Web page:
By Louis Rene Beres

[Reprinted with permission of the author. Copyright (c)1997. All rights reserved]

West Lafayette, Ind.

I was born in Zurich in 1945, the son of Austrian Jewish refugees. During the frightful years of World War II, my parents found safety and friendship in that country.

There is no question that during the Second World War, Swiss financial institutions plundered Jewish bank accounts and that they dealt comfortably with the Nazis' mass murderers.

It is also beyond doubt that the Swiss Government itself collaborated with the German authorities on restricting Jewish immigration, which led to the notorious proposal by Heinrich Rothmund, the chief Swiss police official, that the Nazis affix a special stamp on the passports of all "non-Aryans" and "Aryans" whom German leaders wished to expel permanently from their country and from German-occupied Austria.

But it is also true that thousands of ordinary Swiss--Christians as well as Jews--did a great deal to assist Jewish immigration and to ease Jewish suffering, sometimes in direct opposition to their government.

My parents, Sigismund and Margarete Beres, were married in Vienna on July 31, 1938. That night they fled their country, taking the train to Italy. They told the Italian border control officials that they were headed for a honeymoon in Venice. When they were informed that they would not be allowed into the country, my mother, not yet 18 years old, sat down on the tracks and wept. Where could they go now?

The answer appeared as if out of nowhere. As in some carefully crafted script of a Hollywood movie, a mysterious man, dressed in a trenchcoat, approached them and presented them with two tickets to Zurich.

"Take the next train to Switzerland," he instructed. "When you arrive, there will be refuge."

And so it was. To be sure, the Swiss authorities did not give them any special opportunities; they were confined for about a year in a special refugee work camp near Lugano.

But the environment was not punitive (certainly nothing like that of the internment camps for Japanese-Americans in the United States.) After a time, my parents were permitted to move to Zurich and to seek normal employment.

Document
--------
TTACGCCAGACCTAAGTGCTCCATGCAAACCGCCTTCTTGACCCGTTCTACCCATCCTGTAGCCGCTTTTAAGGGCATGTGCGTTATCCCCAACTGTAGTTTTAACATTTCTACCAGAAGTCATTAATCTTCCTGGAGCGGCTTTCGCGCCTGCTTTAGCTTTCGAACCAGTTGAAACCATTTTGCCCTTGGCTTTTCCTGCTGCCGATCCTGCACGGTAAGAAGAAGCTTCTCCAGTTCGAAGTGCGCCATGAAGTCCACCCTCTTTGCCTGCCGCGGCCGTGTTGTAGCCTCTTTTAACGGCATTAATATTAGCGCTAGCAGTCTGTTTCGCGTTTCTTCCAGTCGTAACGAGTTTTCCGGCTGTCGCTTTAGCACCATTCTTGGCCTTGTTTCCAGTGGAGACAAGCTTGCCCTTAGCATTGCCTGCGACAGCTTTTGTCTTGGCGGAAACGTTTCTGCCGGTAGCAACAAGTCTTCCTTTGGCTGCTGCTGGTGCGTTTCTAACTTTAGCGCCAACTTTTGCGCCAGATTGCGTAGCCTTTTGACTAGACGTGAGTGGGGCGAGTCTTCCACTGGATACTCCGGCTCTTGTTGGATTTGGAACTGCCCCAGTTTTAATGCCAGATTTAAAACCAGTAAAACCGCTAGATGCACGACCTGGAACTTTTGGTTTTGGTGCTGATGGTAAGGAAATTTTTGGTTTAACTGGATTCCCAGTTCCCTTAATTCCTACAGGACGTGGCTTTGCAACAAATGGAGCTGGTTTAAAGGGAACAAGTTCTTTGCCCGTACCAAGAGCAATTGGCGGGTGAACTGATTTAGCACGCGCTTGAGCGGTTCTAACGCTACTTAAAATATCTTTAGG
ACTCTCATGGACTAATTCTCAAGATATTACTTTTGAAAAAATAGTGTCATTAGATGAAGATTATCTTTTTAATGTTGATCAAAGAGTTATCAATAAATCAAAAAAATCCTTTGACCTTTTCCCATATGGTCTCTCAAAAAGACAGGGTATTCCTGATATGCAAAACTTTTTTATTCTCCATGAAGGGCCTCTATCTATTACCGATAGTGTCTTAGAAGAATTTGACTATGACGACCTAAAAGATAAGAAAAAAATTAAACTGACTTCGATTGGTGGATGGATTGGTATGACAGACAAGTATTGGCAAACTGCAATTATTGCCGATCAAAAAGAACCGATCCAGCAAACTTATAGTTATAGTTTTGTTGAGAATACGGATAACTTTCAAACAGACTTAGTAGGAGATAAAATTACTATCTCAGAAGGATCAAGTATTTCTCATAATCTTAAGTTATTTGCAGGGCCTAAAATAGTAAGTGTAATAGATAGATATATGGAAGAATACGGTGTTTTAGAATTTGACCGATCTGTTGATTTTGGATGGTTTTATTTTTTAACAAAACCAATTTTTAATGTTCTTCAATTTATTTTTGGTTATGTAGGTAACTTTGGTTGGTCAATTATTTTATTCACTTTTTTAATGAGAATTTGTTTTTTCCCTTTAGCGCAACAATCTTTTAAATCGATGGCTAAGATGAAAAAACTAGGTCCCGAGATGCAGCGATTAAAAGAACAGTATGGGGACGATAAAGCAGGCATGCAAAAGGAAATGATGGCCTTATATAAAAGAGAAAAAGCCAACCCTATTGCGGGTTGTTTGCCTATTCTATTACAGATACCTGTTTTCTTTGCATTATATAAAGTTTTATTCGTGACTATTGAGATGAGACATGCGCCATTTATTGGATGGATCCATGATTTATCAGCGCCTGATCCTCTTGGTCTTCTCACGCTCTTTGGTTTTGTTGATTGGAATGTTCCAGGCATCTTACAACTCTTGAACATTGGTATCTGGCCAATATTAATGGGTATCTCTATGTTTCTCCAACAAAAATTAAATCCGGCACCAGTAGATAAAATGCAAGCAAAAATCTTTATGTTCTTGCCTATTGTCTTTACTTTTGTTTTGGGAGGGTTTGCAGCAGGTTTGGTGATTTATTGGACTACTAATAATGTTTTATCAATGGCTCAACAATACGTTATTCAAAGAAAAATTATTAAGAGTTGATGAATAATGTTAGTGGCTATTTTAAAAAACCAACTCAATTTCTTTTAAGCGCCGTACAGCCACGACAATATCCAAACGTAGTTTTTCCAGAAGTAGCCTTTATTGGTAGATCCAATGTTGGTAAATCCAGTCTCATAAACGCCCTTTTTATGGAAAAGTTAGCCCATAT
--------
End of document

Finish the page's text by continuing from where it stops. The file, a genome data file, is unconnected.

Weeks before their wedding, my father had waited for days and nights at the American embassy in Vienna, seeking escapes from the Nazis, who were fighting their noose on Austria.

American officials did not even let him through the embassy doors, let alone grant him a visa. Like tens of thousands of other Jews who believed that the United States would care, he was left to find another place of refuge. Had he depended upon rescue by the United States, he and his wife would surely have perished.

The Swiss were not perfect. They could have done more. Certain financial institutions ultimately exploited whatever Jewish wealth had been entrusted to them for safekeeping. But few other countries did better during those terrible years. And many countries did far worse.

It is unfair to Switzerland, a tiny country, to suggest that it was in some way uniquely delinquent. After the war, because of their growing anti-Communist obsession, United States officials set up top secret operations, code-named "Ratline" and "Paperclip," that offered refuge and considerable affluence to major Nazi war criminals. At the same time, they kept out Holocaust survivors. The United States is certainly not now in a position to claim absolute purity in these matters.

No European country has a longer tradition of receiving persecuted refugees than has Switzerland. More than 15 percent of the country's inhabitants were aliens in 1914, giving it the highest proportion of outsiders of all European countries except Luxembourg at that time. Moreover, the Swiss Confederation admitted large numbers of refugees from Germany in 1993. For about five years, this was the Swiss policy.

Shortly after my parents' safe arrival in Switzerland, the authorities effectively announced, "Das Boot ist voll"--the boat is full--and denied sanctuary to any more Jewish refugees.

Indeed, Erna Benesh, my mother's sister, and Richard, her Catholic husband, were denied entry only two months later. They survived the war, but just barely, and thanks more to their own perseverance and ingenuity than to any government.

Yet, my parents did owe their lives to the Swiss safe haven, and so do I.

What must also be recounted is that during their almost nine years in Switzerland, a number of Christian families, ordinary folk--no bankers or government officials--went out of their way to help my parents. Their kindness and great decency ought never to be forgotten.

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